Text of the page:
Things started to get even more interesting when your liberals started to rally around the heroic CIA branch of the mukhabarat in order to fend off the threat of extremists in power and external meddling from Russia. You will recall that we have had similar experiences in recent years in Egypt, Tunisia and Syria, and we were disappointed when the world didn’t understand our position. Nonetheless, it was moving to see these public displays of affinity for state security, the enlightened guardians of the nation.
Lately, we have even started to hear rumblings about the American “deep state.” Now that’s also something we’re familiar with, and it raises so many interesting prospects. Will the deep state try to unseat the new president? Will the judiciary try to block his political program? Which side will the Army take? Will foreign correspondents start talking about the “shadow organs of the American state”? How will Hollywood, the entertainment arm of the deep state, use its power to oppose the president? We’re getting dizzy with excitement.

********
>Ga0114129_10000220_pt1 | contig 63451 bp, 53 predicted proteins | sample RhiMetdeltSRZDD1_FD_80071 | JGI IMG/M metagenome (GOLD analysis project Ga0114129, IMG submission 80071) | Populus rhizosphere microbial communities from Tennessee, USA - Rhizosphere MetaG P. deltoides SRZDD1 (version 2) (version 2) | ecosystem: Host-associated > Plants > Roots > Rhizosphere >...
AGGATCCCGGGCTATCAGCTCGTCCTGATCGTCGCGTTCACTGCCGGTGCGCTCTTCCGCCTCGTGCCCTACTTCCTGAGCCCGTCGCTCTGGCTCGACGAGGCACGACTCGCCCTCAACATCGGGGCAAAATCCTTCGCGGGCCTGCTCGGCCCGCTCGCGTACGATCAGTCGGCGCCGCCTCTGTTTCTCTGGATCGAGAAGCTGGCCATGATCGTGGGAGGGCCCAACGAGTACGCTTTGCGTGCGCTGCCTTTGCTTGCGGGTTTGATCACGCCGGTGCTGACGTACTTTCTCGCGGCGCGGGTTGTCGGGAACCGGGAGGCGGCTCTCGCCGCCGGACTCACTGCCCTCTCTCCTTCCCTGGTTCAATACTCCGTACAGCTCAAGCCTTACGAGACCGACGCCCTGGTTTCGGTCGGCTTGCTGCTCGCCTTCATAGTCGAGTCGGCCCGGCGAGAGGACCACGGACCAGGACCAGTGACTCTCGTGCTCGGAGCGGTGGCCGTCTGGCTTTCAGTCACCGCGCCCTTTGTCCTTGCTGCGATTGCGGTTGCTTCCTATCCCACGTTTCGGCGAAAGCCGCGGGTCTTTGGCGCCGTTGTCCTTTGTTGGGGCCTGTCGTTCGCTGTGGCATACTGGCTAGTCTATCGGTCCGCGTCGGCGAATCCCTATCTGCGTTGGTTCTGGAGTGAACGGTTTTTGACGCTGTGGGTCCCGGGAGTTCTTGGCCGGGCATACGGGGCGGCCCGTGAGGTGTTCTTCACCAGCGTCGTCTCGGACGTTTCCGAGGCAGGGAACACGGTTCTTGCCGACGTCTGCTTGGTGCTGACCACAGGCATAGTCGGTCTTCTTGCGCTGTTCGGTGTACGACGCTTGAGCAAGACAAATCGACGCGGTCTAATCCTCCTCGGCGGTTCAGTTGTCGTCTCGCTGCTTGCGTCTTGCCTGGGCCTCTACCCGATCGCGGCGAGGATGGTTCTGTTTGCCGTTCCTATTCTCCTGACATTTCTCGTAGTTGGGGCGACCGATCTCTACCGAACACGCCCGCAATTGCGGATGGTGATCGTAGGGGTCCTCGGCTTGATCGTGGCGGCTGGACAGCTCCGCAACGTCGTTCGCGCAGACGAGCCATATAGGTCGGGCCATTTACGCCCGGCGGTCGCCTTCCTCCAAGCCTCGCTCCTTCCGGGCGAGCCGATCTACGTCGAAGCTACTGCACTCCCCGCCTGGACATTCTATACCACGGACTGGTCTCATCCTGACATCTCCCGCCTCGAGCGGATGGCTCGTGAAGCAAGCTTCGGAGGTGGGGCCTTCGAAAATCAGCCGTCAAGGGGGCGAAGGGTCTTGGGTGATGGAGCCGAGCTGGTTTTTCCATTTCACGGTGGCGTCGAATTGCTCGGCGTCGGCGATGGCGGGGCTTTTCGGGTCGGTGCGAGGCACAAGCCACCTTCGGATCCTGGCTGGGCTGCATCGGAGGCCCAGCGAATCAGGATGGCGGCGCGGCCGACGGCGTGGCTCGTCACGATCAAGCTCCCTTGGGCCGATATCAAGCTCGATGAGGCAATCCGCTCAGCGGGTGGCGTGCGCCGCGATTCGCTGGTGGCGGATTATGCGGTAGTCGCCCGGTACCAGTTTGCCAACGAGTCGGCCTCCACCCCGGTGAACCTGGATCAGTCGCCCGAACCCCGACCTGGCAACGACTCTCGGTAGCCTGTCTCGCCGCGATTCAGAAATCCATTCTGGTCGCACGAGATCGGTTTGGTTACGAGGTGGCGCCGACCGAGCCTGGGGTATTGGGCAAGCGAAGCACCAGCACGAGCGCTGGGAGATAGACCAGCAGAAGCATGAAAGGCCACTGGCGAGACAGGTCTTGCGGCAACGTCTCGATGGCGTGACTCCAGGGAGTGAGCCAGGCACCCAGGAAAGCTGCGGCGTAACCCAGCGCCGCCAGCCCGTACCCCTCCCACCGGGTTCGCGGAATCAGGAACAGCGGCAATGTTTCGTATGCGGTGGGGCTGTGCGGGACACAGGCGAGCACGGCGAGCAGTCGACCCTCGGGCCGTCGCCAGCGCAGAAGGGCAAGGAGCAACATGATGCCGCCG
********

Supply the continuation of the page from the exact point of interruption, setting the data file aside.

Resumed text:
And by the way, speaking of the Army, while we were a little bit disappointed at first that the president doesn’t have a military background, he quickly moved to remedy that by appointing a number of generals to high-level positions within the administration. We are hoping that they will attend Cabinet meetings in their uniforms; there’s something quite reassuring about the leader of the nation being surrounded by military outfits—just consider Saddam Hussein.
Trump is clearly into big military displays. The military marching down Pennsylvania Avenue. The military flying over New York City and Washington D.C. during parades. Here’s someone who really understands how great leaders think. (We can also recommend excellent tailors to make him his own exquisite military uniforms.) Thanks to the new president, we can now use the term “American regime”; your country has fully earned the honor.
Of course, another crucial aspect to this transformation is the president’s contemptuous attitude towards the media. My, the delightful similarities. From blaming the press for engaging in secret conspiracies to undermine him to threatening their access to his White House palace to refusing to take questions from certain reporters, President Trump reminds us of several of our own leaders. In fact, an Arab leader complaining about CNN coverage is pretty much a staple of our political life.